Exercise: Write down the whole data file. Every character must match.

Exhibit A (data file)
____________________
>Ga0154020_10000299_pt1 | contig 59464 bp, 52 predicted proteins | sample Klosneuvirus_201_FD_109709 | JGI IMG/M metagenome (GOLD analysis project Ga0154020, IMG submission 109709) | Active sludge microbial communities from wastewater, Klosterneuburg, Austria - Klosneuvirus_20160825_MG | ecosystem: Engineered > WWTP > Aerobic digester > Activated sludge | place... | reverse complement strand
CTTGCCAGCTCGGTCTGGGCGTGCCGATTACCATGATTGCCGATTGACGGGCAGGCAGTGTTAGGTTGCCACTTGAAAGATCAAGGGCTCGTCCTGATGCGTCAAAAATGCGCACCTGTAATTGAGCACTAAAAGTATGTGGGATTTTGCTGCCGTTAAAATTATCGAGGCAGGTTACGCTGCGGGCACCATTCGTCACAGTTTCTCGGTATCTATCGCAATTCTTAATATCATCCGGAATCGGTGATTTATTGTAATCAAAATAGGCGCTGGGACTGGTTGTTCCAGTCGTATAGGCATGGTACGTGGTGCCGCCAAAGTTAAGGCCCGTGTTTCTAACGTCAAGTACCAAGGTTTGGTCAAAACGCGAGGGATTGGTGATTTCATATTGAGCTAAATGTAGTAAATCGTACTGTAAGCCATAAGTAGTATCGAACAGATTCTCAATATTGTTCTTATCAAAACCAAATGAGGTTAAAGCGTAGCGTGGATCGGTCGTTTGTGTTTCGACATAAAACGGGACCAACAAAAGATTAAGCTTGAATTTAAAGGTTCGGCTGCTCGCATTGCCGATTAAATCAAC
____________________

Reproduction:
>Ga0154020_10000299_pt1 | contig 59464 bp, 52 predicted proteins | sample Klosneuvirus_201_FD_109709 | JGI IMG/M metagenome (GOLD analysis project Ga0154020, IMG submission 109709) | Active sludge microbial communities from wastewater, Klosterneuburg, Austria - Klosneuvirus_20160825_MG | ecosystem: Engineered > WWTP > Aerobic digester > Activated sludge | place... | reverse complement strand
CTTGCCAGCTCGGTCTGGGCGTGCCGATTACCATGATTGCCGATTGACGGGCAGGCAGTGTTAGGTTGCCACTTGAAAGATCAAGGGCTCGTCCTGATGCGTCAAAAATGCGCACCTGTAATTGAGCACTAAAAGTATGTGGGATTTTGCTGCCGTTAAAATTATCGAGGCAGGTTACGCTGCGGGCACCATTCGTCACAGTTTCTCGGTATCTATCGCAATTCTTAATATCATCCGGAATCGGTGATTTATTGTAATCAAAATAGGCGCTGGGACTGGTTGTTCCAGTCGTATAGGCATGGTACGTGGTGCCGCCAAAGTTAAGGCCCGTGTTTCTAACGTCAAGTACCAAGGTTTGGTCAAAACGCGAGGGATTGGTGATTTCATATTGAGCTAAATGTAGTAAATCGTACTGTAAGCCATAAGTAGTATCGAACAGATTCTCAATATTGTTCTTATCAAAACCAAATGAGGTTAAAGCGTAGCGTGGATCGGTCGTTTGTGTTTCGACATAAAACGGGACCAACAAAAGATTAAGCTTGAATTTAAAGGTTCGGCTGCTCGCATTGCCGATTAAATCAAC